Can Michigan baseball also defy the odds?
Earlier this week, the St. Louis Blues defied the odds.
On January 3, they had the worst record in the NHL, and by logic, should’ve been wiped out from the Stanley Cup playoff picture.
However, as we all know now, the Blues turned their fortunes around and made the postseason. St. Louis then of course made its first Stanley Cup Final in 49 years, and on Wednesday the Blues crushed Boston in Game 7 to hoist their first Cup ever and send their long-suffering fans into a state of elation that I’m sure is still there today.
Now another squad will try to defy the odds seven hours up the road from The Gateway to the West. That would be the Michigan Wolverines baseball team that is playing in its first College World Series in 35 years.
In case you need a reminder of how long ago that was, that was the last time the Tigers won the World Series and Cincinnati Reds Hall of Famer Barry Larkin was on the Wolverines roster. It also makes me feel ancient as I was born that same year a few months before the CWS. Ugh. That really hurts.
Back then, Michigan was the king of the Big Ten, making back to back trips to Omaha in 1983 and ’84 with another future Red, Chris Sabo, leading the charge in ’83. The Wolverines fought their way to Nebraska in ’84 by winning the Mideast Regional that was hosted by Central Michigan.
Once it got to Omaha, though, U of M was taken down by eventual national champion Cal State-Fullerton in its first game and then eliminated by New Orleans in the loser’s bracket.
Back then, it was tough enough for northern schools to make it to the CWS, even quality teams like the Wolverines, but nowadays it’s even harder as Indiana is the most recent Big Ten team to make it to Omaha in 2013.
U of M definitely found that out this year. The Wolverines barely got into the NCAA tournament and was sent to Corvallis, Oregon, where defending national champ Oregon State was hosting a regional. That shouldn’t have been an easy task, but Michigan powered its way through to the Los Angeles Super Regional where it faced an even more difficult obstacle in No. 1 overall seed UCLA.
The heavily favored Bruins met their match in the Wolverines, who at that point had 50-to-1 odds of winning a national title. U of M won the opener and after dropping the second game in 12 innings with the help of five errors, the Wolverines bounced back to outlast the Bruins 4-2 and clinch its bid to Omaha to become the feel-good story of the CWS.
They might be considered a fan favorite, but Las Vegas oddsmakers certainly aren’t impressed with Michigan. U of M is considered the longshot at 15-1 to win the championship, with Arkansas, Vanderbilt and Mississippi State having the best odds.
Even with what Michigan has accomplished so far, the large number of doubters shouldn’t surprise anyone. After all, unlike the majority of teams in the CWS, who are usually regulars in Omaha, the Wolverines making it this far is a head scratcher.
But that might work in their favor. The pressure isn’t on them. All the other schools are baseball powerhouses, whereas U of M gets to play the “We’re just happy to be here” role.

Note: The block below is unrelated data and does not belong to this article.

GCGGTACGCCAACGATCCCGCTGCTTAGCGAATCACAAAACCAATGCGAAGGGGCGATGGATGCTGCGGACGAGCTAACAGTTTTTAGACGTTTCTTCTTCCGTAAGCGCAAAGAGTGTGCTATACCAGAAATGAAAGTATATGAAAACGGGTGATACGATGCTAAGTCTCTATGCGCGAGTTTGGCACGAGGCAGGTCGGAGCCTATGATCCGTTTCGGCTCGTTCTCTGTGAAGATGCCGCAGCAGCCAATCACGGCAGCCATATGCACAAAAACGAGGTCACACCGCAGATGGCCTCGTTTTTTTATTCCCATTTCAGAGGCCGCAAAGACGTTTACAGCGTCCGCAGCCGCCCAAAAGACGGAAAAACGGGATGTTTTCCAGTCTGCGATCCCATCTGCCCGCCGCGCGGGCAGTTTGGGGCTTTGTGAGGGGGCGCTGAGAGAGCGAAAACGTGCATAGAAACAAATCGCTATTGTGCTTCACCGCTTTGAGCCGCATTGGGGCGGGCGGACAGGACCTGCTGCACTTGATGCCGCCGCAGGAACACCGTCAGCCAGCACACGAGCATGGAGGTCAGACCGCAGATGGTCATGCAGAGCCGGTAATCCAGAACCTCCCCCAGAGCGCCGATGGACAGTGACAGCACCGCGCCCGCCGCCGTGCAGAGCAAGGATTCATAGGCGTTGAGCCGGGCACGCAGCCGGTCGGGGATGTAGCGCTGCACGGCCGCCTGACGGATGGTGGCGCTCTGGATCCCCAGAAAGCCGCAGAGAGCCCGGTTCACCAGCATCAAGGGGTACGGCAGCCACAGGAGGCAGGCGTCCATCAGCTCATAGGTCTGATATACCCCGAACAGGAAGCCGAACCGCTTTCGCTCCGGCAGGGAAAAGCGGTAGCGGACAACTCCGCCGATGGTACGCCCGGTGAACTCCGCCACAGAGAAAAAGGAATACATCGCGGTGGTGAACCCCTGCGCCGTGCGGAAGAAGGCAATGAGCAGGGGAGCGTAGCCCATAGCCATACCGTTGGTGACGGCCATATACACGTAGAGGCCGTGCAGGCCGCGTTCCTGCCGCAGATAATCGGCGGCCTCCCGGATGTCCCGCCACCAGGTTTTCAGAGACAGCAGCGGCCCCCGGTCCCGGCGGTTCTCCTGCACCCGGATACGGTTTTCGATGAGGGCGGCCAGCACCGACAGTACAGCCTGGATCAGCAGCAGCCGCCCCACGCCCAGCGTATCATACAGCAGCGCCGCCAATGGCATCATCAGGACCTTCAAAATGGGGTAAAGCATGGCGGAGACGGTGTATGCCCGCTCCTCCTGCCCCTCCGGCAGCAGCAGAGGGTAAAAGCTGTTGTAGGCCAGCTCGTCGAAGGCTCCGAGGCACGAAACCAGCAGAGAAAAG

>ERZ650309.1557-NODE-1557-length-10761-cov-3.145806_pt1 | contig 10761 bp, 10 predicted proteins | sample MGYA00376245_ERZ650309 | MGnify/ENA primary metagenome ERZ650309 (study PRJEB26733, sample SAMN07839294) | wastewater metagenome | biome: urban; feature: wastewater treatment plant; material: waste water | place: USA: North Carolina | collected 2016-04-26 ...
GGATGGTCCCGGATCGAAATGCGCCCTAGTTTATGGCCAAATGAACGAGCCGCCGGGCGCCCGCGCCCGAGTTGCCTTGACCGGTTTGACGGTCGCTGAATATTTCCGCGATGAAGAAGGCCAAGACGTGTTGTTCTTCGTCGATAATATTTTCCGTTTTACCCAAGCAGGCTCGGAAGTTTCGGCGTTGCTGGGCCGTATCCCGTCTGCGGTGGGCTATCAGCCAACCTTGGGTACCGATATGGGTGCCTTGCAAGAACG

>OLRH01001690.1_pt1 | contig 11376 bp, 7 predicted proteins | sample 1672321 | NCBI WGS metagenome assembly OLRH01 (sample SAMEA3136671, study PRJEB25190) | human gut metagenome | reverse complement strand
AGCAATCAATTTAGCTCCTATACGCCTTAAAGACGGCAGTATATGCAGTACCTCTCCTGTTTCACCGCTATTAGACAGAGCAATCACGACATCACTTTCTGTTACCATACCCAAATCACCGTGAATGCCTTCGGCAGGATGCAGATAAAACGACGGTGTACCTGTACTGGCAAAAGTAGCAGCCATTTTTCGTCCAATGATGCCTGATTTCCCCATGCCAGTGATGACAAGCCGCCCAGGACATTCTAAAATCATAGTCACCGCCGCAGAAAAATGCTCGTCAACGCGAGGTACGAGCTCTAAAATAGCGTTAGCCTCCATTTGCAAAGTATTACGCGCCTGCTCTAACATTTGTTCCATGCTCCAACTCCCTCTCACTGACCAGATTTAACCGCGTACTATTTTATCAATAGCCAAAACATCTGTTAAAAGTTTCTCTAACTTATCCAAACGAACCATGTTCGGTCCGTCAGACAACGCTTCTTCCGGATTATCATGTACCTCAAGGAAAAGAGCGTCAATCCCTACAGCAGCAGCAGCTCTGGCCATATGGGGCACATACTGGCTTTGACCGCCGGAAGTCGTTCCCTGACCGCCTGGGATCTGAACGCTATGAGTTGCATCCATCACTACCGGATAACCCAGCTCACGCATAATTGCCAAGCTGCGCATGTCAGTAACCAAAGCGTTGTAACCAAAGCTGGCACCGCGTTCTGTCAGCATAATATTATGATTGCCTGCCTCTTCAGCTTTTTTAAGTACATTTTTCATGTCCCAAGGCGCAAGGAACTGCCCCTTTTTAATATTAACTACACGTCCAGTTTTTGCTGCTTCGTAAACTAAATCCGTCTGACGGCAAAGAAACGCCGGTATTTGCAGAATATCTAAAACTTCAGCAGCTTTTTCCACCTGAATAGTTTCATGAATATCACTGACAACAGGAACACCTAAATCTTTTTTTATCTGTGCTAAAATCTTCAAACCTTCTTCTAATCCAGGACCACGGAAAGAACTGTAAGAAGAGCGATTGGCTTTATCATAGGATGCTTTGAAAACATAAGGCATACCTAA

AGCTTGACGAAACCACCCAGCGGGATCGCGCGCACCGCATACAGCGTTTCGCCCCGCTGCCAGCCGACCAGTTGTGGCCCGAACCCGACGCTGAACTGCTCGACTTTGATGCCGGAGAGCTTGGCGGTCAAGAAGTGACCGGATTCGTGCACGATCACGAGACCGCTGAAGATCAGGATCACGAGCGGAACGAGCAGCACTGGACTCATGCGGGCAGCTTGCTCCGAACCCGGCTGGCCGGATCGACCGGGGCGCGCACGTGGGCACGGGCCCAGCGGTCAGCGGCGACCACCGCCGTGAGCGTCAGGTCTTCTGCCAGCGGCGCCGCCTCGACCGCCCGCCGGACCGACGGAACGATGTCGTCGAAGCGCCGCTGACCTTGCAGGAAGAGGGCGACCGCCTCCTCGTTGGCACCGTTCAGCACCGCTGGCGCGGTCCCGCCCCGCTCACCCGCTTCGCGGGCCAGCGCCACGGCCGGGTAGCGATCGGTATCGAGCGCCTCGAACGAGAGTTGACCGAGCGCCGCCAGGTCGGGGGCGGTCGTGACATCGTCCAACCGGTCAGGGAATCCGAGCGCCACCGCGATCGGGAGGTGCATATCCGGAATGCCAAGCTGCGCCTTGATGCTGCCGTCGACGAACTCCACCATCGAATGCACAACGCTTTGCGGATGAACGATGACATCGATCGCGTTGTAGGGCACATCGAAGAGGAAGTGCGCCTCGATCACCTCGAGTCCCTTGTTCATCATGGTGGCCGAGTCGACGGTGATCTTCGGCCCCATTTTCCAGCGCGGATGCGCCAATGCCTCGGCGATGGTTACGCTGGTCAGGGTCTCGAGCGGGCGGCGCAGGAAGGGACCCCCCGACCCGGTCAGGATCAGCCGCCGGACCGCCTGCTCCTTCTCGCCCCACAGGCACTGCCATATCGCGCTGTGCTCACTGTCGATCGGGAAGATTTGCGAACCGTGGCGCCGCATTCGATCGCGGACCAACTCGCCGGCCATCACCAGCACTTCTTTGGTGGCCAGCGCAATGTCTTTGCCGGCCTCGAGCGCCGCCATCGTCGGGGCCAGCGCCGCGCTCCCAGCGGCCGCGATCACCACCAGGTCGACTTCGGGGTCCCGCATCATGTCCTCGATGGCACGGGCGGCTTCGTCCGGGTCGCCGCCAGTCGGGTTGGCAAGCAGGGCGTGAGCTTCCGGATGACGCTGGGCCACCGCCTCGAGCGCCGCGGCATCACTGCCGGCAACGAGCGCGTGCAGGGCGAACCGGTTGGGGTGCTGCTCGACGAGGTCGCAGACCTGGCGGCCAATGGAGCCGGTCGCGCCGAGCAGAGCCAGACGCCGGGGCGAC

The Wolverines probably went into Saturday’s game with Texas Tech loose and comfortable. No matter what the outcome, they’ll probably stay that way.
For the next few days, U of M will become a baseball school. Football is without a doubt the king in the area with men’s basketball and men’s hockey fighting for second, but baseball is a distant fifth or maybe sixth in Ann Arbor. Now these Wolverines have a chance to do what none of those previous sports teams did this year — bring home a national title.
The odds may not be in the Wolverines’ favor, but perhaps that’s appropriate. Nobody expected the Blues to be celebrating a Stanley Cup win a few months ago and St. Louis is in a frenzy that probably will last even after the celebration parade.
Maybe even fewer thought that freaking Toronto could win the NBA championship at the start of the season. A team from Canada, of all places, and a team named after a dinosaur, of all creatures, ended one of the best dynasties in league history.
Just imagine if you could go back in time to 1995 and tell Toronto sports fans that the Raptors would win a championship before the Maple Leafs would win the Stanley Cup again. You’d probably get a bunch of blank stares and disbelief, but hey, it happened and on Thursday night, Raptors fans were running amok in Jurassic Park.
Now U of M is in a similar situation. Granted, it’s not the same as winning the Cup for the first time, or giving an entire country its first major sports championship in 26 years, but it’s still something big.
The Wolverines have an opportunity to win their first national championship and also give the Big Ten its first championship since 1966. That would be something impressive.
For two months, St. Louis switched from a baseball town to a hockey town, and for two months, Toronto became a basketball city and Canada, very briefly, was a basketball nation.
Ann Arbor is now a baseball town and U of M is a baseball campus for the next few days.
That might’ve been the toughest thing for the Wolverines to achieve so far.
Now let’s see if they can beat the odds one more time.
Ryan Stieg can be reached at 906-228-2500, ext. 252. His email address is firstname.lastname@example.org.